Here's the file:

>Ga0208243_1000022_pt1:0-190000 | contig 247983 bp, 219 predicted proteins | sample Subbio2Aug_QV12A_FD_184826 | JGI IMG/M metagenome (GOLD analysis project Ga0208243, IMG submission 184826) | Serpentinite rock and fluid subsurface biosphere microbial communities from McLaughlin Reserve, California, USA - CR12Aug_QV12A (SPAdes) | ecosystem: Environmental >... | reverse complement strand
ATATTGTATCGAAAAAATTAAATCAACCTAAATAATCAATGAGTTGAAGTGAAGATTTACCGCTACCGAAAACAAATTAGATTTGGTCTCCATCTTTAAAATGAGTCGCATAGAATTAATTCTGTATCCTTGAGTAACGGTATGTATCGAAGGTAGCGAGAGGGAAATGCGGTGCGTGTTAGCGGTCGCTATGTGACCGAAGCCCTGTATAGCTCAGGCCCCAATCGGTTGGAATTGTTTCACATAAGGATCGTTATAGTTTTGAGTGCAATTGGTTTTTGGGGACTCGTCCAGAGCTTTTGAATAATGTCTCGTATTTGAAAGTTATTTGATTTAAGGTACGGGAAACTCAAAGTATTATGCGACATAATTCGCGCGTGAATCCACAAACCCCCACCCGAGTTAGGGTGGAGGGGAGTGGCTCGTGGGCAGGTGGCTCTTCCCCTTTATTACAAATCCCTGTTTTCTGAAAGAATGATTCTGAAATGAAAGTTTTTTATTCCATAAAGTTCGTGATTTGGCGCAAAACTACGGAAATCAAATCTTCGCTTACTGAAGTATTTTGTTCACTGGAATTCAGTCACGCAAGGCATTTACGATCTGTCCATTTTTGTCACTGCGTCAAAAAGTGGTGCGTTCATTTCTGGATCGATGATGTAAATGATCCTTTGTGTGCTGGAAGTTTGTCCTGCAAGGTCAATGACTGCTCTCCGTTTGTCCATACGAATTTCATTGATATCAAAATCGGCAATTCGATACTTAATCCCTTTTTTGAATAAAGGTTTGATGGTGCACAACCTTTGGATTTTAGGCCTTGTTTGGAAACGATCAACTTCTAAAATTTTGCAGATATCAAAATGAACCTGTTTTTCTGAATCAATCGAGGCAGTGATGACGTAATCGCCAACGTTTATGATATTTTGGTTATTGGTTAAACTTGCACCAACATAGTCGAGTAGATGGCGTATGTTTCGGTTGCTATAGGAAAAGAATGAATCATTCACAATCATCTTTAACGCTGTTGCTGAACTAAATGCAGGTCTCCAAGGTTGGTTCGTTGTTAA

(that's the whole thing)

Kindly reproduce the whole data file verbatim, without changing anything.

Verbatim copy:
>Ga0208243_1000022_pt1:0-190000 | contig 247983 bp, 219 predicted proteins | sample Subbio2Aug_QV12A_FD_184826 | JGI IMG/M metagenome (GOLD analysis project Ga0208243, IMG submission 184826) | Serpentinite rock and fluid subsurface biosphere microbial communities from McLaughlin Reserve, California, USA - CR12Aug_QV12A (SPAdes) | ecosystem: Environmental >... | reverse complement strand
ATATTGTATCGAAAAAATTAAATCAACCTAAATAATCAATGAGTTGAAGTGAAGATTTACCGCTACCGAAAACAAATTAGATTTGGTCTCCATCTTTAAAATGAGTCGCATAGAATTAATTCTGTATCCTTGAGTAACGGTATGTATCGAAGGTAGCGAGAGGGAAATGCGGTGCGTGTTAGCGGTCGCTATGTGACCGAAGCCCTGTATAGCTCAGGCCCCAATCGGTTGGAATTGTTTCACATAAGGATCGTTATAGTTTTGAGTGCAATTGGTTTTTGGGGACTCGTCCAGAGCTTTTGAATAATGTCTCGTATTTGAAAGTTATTTGATTTAAGGTACGGGAAACTCAAAGTATTATGCGACATAATTCGCGCGTGAATCCACAAACCCCCACCCGAGTTAGGGTGGAGGGGAGTGGCTCGTGGGCAGGTGGCTCTTCCCCTTTATTACAAATCCCTGTTTTCTGAAAGAATGATTCTGAAATGAAAGTTTTTTATTCCATAAAGTTCGTGATTTGGCGCAAAACTACGGAAATCAAATCTTCGCTTACTGAAGTATTTTGTTCACTGGAATTCAGTCACGCAAGGCATTTACGATCTGTCCATTTTTGTCACTGCGTCAAAAAGTGGTGCGTTCATTTCTGGATCGATGATGTAAATGATCCTTTGTGTGCTGGAAGTTTGTCCTGCAAGGTCAATGACTGCTCTCCGTTTGTCCATACGAATTTCATTGATATCAAAATCGGCAATTCGATACTTAATCCCTTTTTTGAATAAAGGTTTGATGGTGCACAACCTTTGGATTTTAGGCCTTGTTTGGAAACGATCAACTTCTAAAATTTTGCAGATATCAAAATGAACCTGTTTTTCTGAATCAATCGAGGCAGTGATGACGTAATCGCCAACGTTTATGATATTTTGGTTATTGGTTAAACTTGCACCAACATAGTCGAGTAGATGGCGTATGTTTCGGTTGCTATAGGAAAAGAATGAATCATTCACAATCATCTTTAACGCTGTTGCTGAACTAAATGCAGGTCTCCAAGGTTGGTTCGTTGTTAA